2652. Robert Southey to Charles Watkin Williams Wynn, 5 September 1815 

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The Collected Letters of Robert Southey Part 4: 1810-1815

2652. Robert Southey to Charles Watkin Williams Wynn, 5 September 1815 ⁠* 

My dear Wynn

I am on the eve of starting from home for a longer flight than I have for many years taken. My brother carried his election, his four competitors successively withdrawing from the contest, [1]  – he has married since to a woman whom I remember a child in arms at Lisbon, – they are going to the continent for a months excursion, & I have been tempted to join their party. We go to Ostend & Brussels, returning of course by Antwerp, – & if the finances hold out we shall get as far as Spa & Aix la Chapelle. – into France I shall not go, – the state of affairs is too lowering, – if I had time & money I might perhaps see part of Holland, but travelling to me is doubly expensive inasmuch as I lose all that I should else have gained in the time so employed. –

On my return I purpose staying not more than a fortnight in town, & taking you in my way home, if you should be at Llangedwyn.

I will try at an Inscription as soon as I can find out how to set about it. Lapidary inscriptions [2]  I have never written, & know not how to write; never having been able to discover any principle upon which they are composed. But what can be done in verse with the county of Denbigh & Sir WWW!  [3]  – Your resolutions may perhaps put something into my head.

We have had a bonfire on Skiddaw for the battle of Waterloo &c [4]  – follow the example on Snowdon, & you will have a feeling of sublimity which is certainly not to be obtained in a lower region. I wish you had been with us. Wordsworth was there & Boswell. [5] 

You will see a long paper in the next Quarterly continuing the sketch of Ld Wellingtons life from the battle of Vittoria [6]  to the present time. [7]  I am to have 100£ for it, – these things are valued by the public fashion for them, not by what they are intrinsically worth. This however has cost me more time than would have sufficed for much better compositions. So it is, that I who heartily despise reviews & have moreover a principled & moral dislike to them, am compelled to pass half my time in reviewing. Do not you however who have truly been my Maecenas [8]  & support when I had not no other, quote upon me ‘ut nemo quam sibi sortem &c [9]  – for I am contented & thankful in that state of life to which it has pleased God to appoint me.

Here am I interrupted by news which would make a Welsh man swear. An importation of toasting-cheese from the county of Durham (famous for that commodity) is just arrivd, – & the mice have eaten half of it by the way.

I cannot judge of what length your plinth will allow me, – tho of course the fewer lines the better. But you had better tell me the extent of my tether. If you direct to 15 Queen Anne Street, I shall find the letter on my arrival in town.

God bless you

Yrs affectionately

RS.

5 Sept. 1815.


Notes

* Address: [readdressed in another hand] To/ C W Williams Wynn Esqr M.P./ Wynnstay {Acton Park}/ Wrexham
Stamped: KESWICK/ 298
Postmark: [illegible]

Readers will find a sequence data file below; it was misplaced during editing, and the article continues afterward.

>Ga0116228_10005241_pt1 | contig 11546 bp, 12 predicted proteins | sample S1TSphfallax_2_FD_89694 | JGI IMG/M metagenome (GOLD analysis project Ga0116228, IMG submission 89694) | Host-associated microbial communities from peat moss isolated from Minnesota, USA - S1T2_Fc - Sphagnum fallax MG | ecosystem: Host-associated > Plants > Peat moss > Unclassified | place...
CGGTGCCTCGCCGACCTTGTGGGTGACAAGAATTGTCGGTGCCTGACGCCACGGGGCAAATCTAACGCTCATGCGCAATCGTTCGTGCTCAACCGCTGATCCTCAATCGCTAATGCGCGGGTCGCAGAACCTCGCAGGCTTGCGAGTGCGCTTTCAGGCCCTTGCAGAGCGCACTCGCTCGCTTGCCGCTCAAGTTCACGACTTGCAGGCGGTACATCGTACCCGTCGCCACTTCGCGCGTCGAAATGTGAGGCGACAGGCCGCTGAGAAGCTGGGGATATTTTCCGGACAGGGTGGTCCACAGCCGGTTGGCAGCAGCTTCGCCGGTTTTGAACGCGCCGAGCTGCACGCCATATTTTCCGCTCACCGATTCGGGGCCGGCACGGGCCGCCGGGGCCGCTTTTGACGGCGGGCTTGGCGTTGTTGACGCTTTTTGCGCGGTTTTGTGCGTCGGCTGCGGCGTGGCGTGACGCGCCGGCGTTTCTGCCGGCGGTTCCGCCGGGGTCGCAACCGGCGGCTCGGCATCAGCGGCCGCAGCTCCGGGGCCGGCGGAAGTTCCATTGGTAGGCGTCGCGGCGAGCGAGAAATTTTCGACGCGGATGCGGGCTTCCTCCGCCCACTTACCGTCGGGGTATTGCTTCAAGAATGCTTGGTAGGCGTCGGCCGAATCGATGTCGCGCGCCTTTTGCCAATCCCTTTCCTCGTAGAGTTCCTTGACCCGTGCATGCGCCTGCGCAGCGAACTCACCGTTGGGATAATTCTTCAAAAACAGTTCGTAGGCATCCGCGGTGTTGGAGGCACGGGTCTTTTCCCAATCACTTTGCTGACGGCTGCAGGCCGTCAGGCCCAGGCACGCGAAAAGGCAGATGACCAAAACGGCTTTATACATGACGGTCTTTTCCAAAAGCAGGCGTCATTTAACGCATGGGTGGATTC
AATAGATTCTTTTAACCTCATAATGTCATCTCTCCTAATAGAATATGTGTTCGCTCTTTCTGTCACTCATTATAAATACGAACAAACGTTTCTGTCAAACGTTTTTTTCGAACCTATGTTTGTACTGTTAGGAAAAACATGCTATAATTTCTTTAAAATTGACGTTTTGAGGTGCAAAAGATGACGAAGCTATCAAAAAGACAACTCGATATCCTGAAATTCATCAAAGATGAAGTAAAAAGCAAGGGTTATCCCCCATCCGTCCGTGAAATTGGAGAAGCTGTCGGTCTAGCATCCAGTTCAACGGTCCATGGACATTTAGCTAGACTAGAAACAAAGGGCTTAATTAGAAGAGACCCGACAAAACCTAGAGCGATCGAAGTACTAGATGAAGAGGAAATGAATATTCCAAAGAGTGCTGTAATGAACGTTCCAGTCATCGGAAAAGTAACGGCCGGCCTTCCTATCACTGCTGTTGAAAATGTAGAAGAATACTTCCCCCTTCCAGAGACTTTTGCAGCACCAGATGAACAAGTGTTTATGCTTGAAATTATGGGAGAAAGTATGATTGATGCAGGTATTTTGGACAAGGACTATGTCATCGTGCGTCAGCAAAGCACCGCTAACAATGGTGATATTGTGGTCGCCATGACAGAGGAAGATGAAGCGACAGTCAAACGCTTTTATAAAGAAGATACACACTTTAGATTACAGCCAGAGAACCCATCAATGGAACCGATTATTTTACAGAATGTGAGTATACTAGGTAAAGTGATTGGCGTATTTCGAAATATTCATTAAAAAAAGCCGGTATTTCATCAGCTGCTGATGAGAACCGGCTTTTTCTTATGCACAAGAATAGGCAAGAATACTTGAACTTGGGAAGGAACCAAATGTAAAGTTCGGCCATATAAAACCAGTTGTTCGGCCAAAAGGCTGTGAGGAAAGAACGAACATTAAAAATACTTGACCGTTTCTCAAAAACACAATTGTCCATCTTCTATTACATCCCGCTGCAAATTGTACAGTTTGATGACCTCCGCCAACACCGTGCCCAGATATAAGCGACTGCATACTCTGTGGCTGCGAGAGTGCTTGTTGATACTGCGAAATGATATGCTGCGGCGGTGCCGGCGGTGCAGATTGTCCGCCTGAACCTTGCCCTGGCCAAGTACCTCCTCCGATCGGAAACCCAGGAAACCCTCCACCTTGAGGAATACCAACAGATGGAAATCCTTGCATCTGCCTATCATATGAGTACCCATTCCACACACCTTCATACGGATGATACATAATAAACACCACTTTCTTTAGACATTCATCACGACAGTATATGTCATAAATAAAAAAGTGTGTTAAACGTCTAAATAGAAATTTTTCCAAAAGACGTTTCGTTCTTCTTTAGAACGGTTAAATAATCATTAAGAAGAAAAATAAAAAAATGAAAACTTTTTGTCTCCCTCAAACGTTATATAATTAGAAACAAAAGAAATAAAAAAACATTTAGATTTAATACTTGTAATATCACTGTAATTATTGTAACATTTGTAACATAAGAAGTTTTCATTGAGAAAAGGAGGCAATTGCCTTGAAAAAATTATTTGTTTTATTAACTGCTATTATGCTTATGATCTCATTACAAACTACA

MS: National Library of Wales, MS 4812D
Previously published: John Wood Warter (ed.), Selections from the Letters of Robert Southey, 4 vols (London, 1856), II, pp. 425–426 BACK

[1] Henry Herbert Southey had been elected Senior Physician at the Middlesex Hospital on 17 August 1815. BACK

[2] i.e. an inscription that is engraved in stone. BACK

[3] A committee had been set up by Wynn’s fellow Welshmen to commission a huge silver vase to commemorate the safe return from the Battle of Waterloo (18 July 1815) of Sir Watkin Williams Wynn. Southey was asked to write an inscription to be engraved on the vase, but failed to do so; see Southey to Charles Watkin Williams Wynn, 15 December 1815, Letter 2682. BACK

[4] The bonfire took place on 21 August 1815; see Southey to Grosvenor Charles Bedford, 22 August 1815 (Letter 2648) and Southey to Henry Herbert Southey, 23 August 1815 (Letter 2649). BACK

[5] The barrister and literary scholar James Boswell (1778–1822; DNB). BACK

[6] The allied defeat of the French at Vittoria, 21 June 1813, paved the way for eventual victory in the Peninsular war. BACK

[7] Southey had been commissioned to write a second review article on Wellington, capitalising on public interest following Waterloo. It comprised a review of: Eustache-Auguste Carel (1788–1836), Précis Historique de la Guerre d’Espagne et de Portugal, de 1808 à 1814 (1815); Jean Sarrazin (1770–1848), Histoire de la Guerre d’Espagne et de Portugal, de 1807 à 1814 (1814); General View of the Political State of France, and of the Government of Louis XVIII (1815); An Answer to the Calumniators of Louis XVIII (1815); Official Accounts of the Battle of Waterloo (1815); Lieutenant-General W. A. Scott (dates unknown), Battle of Waterloo (1815), and appeared in Quarterly Review, 13 (July 1815), 448–526. BACK

[8] i.e. a patron in the mould of the wealthy, generous and enlightened patrician Gaius Clinius Maecenas (70–8 BC). BACK

[9] A contraction of Quintus Horatius Flaccus (65–8 BC), Sermones, Book 1, Sermo 1, line 1: ‘How comes it to pass, Maecenas, that no one lives content with his condition’. BACK

Published @ RC

August 2013